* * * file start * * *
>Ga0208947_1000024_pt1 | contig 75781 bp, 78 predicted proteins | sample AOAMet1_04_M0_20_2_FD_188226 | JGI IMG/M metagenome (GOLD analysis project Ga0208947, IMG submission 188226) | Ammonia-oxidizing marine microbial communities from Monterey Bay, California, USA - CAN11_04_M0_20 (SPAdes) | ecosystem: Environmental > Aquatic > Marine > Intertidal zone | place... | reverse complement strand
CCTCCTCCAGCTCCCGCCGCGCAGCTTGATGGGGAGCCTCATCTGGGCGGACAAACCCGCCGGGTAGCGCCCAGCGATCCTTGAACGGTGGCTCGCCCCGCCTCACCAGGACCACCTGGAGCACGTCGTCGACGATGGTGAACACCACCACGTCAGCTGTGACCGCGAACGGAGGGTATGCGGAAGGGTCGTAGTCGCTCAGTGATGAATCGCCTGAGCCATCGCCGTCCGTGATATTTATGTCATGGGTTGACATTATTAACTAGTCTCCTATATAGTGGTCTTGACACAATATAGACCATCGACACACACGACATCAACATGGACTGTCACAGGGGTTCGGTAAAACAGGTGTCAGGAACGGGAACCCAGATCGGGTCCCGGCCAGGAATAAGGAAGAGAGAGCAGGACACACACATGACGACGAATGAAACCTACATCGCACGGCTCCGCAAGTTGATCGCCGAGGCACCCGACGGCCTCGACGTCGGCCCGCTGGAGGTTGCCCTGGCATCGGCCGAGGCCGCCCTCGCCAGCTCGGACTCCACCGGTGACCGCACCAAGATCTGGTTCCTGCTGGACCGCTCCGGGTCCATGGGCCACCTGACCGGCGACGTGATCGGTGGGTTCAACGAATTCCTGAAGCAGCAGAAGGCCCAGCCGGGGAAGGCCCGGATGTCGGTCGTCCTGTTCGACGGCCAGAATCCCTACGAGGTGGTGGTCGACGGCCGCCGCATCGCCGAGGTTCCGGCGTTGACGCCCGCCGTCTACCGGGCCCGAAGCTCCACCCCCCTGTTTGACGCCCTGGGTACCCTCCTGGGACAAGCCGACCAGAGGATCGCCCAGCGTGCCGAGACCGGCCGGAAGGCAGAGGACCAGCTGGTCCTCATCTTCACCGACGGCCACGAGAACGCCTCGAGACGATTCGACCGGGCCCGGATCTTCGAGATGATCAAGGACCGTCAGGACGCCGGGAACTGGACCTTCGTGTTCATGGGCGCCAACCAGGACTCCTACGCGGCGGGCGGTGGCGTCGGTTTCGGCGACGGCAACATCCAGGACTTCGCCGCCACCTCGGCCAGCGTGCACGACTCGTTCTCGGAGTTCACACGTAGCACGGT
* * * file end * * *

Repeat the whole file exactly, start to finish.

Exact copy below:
>Ga0208947_1000024_pt1 | contig 75781 bp, 78 predicted proteins | sample AOAMet1_04_M0_20_2_FD_188226 | JGI IMG/M metagenome (GOLD analysis project Ga0208947, IMG submission 188226) | Ammonia-oxidizing marine microbial communities from Monterey Bay, California, USA - CAN11_04_M0_20 (SPAdes) | ecosystem: Environmental > Aquatic > Marine > Intertidal zone | place... | reverse complement strand
CCTCCTCCAGCTCCCGCCGCGCAGCTTGATGGGGAGCCTCATCTGGGCGGACAAACCCGCCGGGTAGCGCCCAGCGATCCTTGAACGGTGGCTCGCCCCGCCTCACCAGGACCACCTGGAGCACGTCGTCGACGATGGTGAACACCACCACGTCAGCTGTGACCGCGAACGGAGGGTATGCGGAAGGGTCGTAGTCGCTCAGTGATGAATCGCCTGAGCCATCGCCGTCCGTGATATTTATGTCATGGGTTGACATTATTAACTAGTCTCCTATATAGTGGTCTTGACACAATATAGACCATCGACACACACGACATCAACATGGACTGTCACAGGGGTTCGGTAAAACAGGTGTCAGGAACGGGAACCCAGATCGGGTCCCGGCCAGGAATAAGGAAGAGAGAGCAGGACACACACATGACGACGAATGAAACCTACATCGCACGGCTCCGCAAGTTGATCGCCGAGGCACCCGACGGCCTCGACGTCGGCCCGCTGGAGGTTGCCCTGGCATCGGCCGAGGCCGCCCTCGCCAGCTCGGACTCCACCGGTGACCGCACCAAGATCTGGTTCCTGCTGGACCGCTCCGGGTCCATGGGCCACCTGACCGGCGACGTGATCGGTGGGTTCAACGAATTCCTGAAGCAGCAGAAGGCCCAGCCGGGGAAGGCCCGGATGTCGGTCGTCCTGTTCGACGGCCAGAATCCCTACGAGGTGGTGGTCGACGGCCGCCGCATCGCCGAGGTTCCGGCGTTGACGCCCGCCGTCTACCGGGCCCGAAGCTCCACCCCCCTGTTTGACGCCCTGGGTACCCTCCTGGGACAAGCCGACCAGAGGATCGCCCAGCGTGCCGAGACCGGCCGGAAGGCAGAGGACCAGCTGGTCCTCATCTTCACCGACGGCCACGAGAACGCCTCGAGACGATTCGACCGGGCCCGGATCTTCGAGATGATCAAGGACCGTCAGGACGCCGGGAACTGGACCTTCGTGTTCATGGGCGCCAACCAGGACTCCTACGCGGCGGGCGGTGGCGTCGGTTTCGGCGACGGCAACATCCAGGACTTCGCCGCCACCTCGGCCAGCGTGCACGACTCGTTCTCGGAGTTCACACGTAGCACGGT